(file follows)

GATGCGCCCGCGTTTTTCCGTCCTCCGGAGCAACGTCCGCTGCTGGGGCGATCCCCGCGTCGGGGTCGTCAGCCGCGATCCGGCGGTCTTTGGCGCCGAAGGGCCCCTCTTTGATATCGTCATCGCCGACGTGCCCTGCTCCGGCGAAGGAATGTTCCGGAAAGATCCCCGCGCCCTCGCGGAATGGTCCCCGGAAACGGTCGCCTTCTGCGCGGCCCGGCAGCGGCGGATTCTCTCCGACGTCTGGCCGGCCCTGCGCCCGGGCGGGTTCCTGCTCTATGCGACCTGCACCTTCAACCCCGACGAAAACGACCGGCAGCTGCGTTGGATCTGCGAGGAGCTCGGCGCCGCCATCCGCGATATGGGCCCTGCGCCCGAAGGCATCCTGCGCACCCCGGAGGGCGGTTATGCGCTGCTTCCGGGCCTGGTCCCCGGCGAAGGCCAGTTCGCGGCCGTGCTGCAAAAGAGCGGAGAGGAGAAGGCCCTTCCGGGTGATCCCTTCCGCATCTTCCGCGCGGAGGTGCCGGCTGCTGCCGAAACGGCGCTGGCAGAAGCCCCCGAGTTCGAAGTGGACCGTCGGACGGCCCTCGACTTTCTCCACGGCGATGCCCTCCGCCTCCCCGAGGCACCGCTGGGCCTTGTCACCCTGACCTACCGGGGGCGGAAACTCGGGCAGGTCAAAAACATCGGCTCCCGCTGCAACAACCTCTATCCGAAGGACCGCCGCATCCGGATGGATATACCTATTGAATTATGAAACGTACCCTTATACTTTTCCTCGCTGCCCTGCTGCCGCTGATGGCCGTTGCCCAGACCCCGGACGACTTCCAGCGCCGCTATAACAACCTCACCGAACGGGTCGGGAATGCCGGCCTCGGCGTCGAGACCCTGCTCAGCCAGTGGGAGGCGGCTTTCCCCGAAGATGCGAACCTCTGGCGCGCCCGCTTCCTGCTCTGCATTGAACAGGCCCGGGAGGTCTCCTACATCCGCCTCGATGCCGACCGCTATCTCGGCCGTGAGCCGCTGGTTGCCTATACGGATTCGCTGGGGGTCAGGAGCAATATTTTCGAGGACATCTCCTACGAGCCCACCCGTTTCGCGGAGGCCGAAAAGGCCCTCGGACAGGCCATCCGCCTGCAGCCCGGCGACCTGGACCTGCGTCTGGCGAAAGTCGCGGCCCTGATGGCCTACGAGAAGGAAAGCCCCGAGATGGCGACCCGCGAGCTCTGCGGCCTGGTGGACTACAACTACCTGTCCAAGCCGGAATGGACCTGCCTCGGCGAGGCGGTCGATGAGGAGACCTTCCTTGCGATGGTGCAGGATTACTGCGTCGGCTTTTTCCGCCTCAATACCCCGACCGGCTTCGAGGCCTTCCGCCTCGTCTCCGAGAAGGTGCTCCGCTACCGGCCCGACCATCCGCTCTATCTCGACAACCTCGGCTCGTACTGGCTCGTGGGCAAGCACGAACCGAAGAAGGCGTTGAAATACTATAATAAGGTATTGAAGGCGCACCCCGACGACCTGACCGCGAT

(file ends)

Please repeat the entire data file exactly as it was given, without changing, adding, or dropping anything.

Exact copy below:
GATGCGCCCGCGTTTTTCCGTCCTCCGGAGCAACGTCCGCTGCTGGGGCGATCCCCGCGTCGGGGTCGTCAGCCGCGATCCGGCGGTCTTTGGCGCCGAAGGGCCCCTCTTTGATATCGTCATCGCCGACGTGCCCTGCTCCGGCGAAGGAATGTTCCGGAAAGATCCCCGCGCCCTCGCGGAATGGTCCCCGGAAACGGTCGCCTTCTGCGCGGCCCGGCAGCGGCGGATTCTCTCCGACGTCTGGCCGGCCCTGCGCCCGGGCGGGTTCCTGCTCTATGCGACCTGCACCTTCAACCCCGACGAAAACGACCGGCAGCTGCGTTGGATCTGCGAGGAGCTCGGCGCCGCCATCCGCGATATGGGCCCTGCGCCCGAAGGCATCCTGCGCACCCCGGAGGGCGGTTATGCGCTGCTTCCGGGCCTGGTCCCCGGCGAAGGCCAGTTCGCGGCCGTGCTGCAAAAGAGCGGAGAGGAGAAGGCCCTTCCGGGTGATCCCTTCCGCATCTTCCGCGCGGAGGTGCCGGCTGCTGCCGAAACGGCGCTGGCAGAAGCCCCCGAGTTCGAAGTGGACCGTCGGACGGCCCTCGACTTTCTCCACGGCGATGCCCTCCGCCTCCCCGAGGCACCGCTGGGCCTTGTCACCCTGACCTACCGGGGGCGGAAACTCGGGCAGGTCAAAAACATCGGCTCCCGCTGCAACAACCTCTATCCGAAGGACCGCCGCATCCGGATGGATATACCTATTGAATTATGAAACGTACCCTTATACTTTTCCTCGCTGCCCTGCTGCCGCTGATGGCCGTTGCCCAGACCCCGGACGACTTCCAGCGCCGCTATAACAACCTCACCGAACGGGTCGGGAATGCCGGCCTCGGCGTCGAGACCCTGCTCAGCCAGTGGGAGGCGGCTTTCCCCGAAGATGCGAACCTCTGGCGCGCCCGCTTCCTGCTCTGCATTGAACAGGCCCGGGAGGTCTCCTACATCCGCCTCGATGCCGACCGCTATCTCGGCCGTGAGCCGCTGGTTGCCTATACGGATTCGCTGGGGGTCAGGAGCAATATTTTCGAGGACATCTCCTACGAGCCCACCCGTTTCGCGGAGGCCGAAAAGGCCCTCGGACAGGCCATCCGCCTGCAGCCCGGCGACCTGGACCTGCGTCTGGCGAAAGTCGCGGCCCTGATGGCCTACGAGAAGGAAAGCCCCGAGATGGCGACCCGCGAGCTCTGCGGCCTGGTGGACTACAACTACCTGTCCAAGCCGGAATGGACCTGCCTCGGCGAGGCGGTCGATGAGGAGACCTTCCTTGCGATGGTGCAGGATTACTGCGTCGGCTTTTTCCGCCTCAATACCCCGACCGGCTTCGAGGCCTTCCGCCTCGTCTCCGAGAAGGTGCTCCGCTACCGGCCCGACCATCCGCTCTATCTCGACAACCTCGGCTCGTACTGGCTCGTGGGCAAGCACGAACCGAAGAAGGCGTTGAAATACTATAATAAGGTATTGAAGGCGCACCCCGACGACCTGACCGCGAT